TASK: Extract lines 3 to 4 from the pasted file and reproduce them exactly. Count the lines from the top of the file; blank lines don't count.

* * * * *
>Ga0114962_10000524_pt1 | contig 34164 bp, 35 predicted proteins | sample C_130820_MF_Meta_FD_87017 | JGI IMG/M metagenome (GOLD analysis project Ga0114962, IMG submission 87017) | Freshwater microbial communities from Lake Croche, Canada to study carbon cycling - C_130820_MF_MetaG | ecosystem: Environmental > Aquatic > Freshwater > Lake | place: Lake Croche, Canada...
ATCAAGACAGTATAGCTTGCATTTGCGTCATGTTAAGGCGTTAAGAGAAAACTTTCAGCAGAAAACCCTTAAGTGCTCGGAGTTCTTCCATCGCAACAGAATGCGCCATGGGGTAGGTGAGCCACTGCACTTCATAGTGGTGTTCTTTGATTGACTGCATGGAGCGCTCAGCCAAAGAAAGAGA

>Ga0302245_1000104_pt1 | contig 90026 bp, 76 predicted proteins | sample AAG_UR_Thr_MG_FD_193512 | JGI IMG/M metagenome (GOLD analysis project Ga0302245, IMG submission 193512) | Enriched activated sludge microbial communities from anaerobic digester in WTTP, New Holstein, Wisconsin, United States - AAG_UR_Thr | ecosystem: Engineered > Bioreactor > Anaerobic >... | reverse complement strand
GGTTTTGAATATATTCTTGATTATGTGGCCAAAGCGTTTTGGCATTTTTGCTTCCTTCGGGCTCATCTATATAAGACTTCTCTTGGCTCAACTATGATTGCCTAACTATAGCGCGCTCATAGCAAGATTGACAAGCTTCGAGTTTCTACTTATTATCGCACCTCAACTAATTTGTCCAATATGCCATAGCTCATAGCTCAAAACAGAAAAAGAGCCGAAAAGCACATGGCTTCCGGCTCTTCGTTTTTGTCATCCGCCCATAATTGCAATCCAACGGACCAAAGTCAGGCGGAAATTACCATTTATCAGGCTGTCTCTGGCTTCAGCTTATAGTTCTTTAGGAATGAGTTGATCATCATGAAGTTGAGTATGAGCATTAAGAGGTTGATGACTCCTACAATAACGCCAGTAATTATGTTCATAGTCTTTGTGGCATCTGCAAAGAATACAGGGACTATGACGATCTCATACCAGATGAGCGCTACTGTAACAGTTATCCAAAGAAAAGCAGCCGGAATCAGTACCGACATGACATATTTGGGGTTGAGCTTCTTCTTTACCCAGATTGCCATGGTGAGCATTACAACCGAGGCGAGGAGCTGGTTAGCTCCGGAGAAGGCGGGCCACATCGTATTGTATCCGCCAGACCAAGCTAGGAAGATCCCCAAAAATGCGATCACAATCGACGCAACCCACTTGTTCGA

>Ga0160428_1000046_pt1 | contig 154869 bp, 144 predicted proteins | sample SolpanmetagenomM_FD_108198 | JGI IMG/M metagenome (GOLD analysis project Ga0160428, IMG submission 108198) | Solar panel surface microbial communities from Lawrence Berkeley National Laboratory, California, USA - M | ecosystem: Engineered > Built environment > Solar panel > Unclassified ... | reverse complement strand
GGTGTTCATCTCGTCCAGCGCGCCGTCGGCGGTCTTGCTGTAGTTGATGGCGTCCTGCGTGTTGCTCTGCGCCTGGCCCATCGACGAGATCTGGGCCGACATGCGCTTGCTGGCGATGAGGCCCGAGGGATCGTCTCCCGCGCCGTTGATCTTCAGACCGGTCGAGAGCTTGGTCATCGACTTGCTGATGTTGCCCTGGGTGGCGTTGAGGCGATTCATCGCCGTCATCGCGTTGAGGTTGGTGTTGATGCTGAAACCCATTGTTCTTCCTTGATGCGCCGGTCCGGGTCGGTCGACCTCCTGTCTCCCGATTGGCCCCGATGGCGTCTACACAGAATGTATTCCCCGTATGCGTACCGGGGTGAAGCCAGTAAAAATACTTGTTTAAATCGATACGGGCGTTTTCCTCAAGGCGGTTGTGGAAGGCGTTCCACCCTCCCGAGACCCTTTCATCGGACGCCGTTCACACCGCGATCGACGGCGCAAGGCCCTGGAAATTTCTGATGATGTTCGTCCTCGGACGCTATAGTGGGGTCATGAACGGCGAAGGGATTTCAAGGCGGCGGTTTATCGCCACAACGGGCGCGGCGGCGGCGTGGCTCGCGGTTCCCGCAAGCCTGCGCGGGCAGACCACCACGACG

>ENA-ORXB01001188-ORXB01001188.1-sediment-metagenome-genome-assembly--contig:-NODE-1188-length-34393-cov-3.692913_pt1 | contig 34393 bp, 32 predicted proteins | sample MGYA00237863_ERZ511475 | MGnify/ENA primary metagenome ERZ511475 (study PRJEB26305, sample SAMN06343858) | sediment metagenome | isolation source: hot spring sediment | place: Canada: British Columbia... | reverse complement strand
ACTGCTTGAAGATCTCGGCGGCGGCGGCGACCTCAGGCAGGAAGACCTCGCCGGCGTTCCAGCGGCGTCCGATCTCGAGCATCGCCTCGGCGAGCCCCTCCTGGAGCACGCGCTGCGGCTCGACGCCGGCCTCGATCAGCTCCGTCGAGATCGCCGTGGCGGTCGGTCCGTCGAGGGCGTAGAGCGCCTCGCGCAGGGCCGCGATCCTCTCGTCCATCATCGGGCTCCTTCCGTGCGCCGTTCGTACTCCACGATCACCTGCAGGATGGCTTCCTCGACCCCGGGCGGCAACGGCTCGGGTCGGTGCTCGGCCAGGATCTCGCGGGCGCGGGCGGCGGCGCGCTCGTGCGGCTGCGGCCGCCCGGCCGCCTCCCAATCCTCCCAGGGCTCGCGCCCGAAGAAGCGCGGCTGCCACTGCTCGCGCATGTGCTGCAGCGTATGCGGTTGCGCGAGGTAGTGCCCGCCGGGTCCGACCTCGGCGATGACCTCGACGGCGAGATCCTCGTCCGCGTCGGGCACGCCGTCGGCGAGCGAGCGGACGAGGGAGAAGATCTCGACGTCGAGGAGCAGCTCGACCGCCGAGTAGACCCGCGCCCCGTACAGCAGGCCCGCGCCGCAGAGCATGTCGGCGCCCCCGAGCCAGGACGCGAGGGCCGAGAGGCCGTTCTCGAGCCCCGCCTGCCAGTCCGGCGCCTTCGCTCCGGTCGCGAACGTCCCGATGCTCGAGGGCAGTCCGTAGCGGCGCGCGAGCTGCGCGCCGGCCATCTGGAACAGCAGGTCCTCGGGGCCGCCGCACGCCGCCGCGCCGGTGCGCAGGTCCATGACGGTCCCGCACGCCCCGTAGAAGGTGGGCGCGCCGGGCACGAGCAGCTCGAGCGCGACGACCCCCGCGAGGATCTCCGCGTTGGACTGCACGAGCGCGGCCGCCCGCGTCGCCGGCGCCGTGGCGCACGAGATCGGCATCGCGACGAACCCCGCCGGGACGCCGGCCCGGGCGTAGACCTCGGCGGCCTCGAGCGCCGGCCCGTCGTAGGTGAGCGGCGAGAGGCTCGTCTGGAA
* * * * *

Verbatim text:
>Ga0302245_1000104_pt1 | contig 90026 bp, 76 predicted proteins | sample AAG_UR_Thr_MG_FD_193512 | JGI IMG/M metagenome (GOLD analysis project Ga0302245, IMG submission 193512) | Enriched activated sludge microbial communities from anaerobic digester in WTTP, New Holstein, Wisconsin, United States - AAG_UR_Thr | ecosystem: Engineered > Bioreactor > Anaerobic >... | reverse complement strand
GGTTTTGAATATATTCTTGATTATGTGGCCAAAGCGTTTTGGCATTTTTGCTTCCTTCGGGCTCATCTATATAAGACTTCTCTTGGCTCAACTATGATTGCCTAACTATAGCGCGCTCATAGCAAGATTGACAAGCTTCGAGTTTCTACTTATTATCGCACCTCAACTAATTTGTCCAATATGCCATAGCTCATAGCTCAAAACAGAAAAAGAGCCGAAAAGCACATGGCTTCCGGCTCTTCGTTTTTGTCATCCGCCCATAATTGCAATCCAACGGACCAAAGTCAGGCGGAAATTACCATTTATCAGGCTGTCTCTGGCTTCAGCTTATAGTTCTTTAGGAATGAGTTGATCATCATGAAGTTGAGTATGAGCATTAAGAGGTTGATGACTCCTACAATAACGCCAGTAATTATGTTCATAGTCTTTGTGGCATCTGCAAAGAATACAGGGACTATGACGATCTCATACCAGATGAGCGCTACTGTAACAGTTATCCAAAGAAAAGCAGCCGGAATCAGTACCGACATGACATATTTGGGGTTGAGCTTCTTCTTTACCCAGATTGCCATGGTGAGCATTACAACCGAGGCGAGGAGCTGGTTAGCTCCGGAGAAGGCGGGCCACATCGTATTGTATCCGCCAGACCAAGCTAGGAAGATCCCCAAAAATGCGATCACAATCGACGCAACCCACTTGTTCGA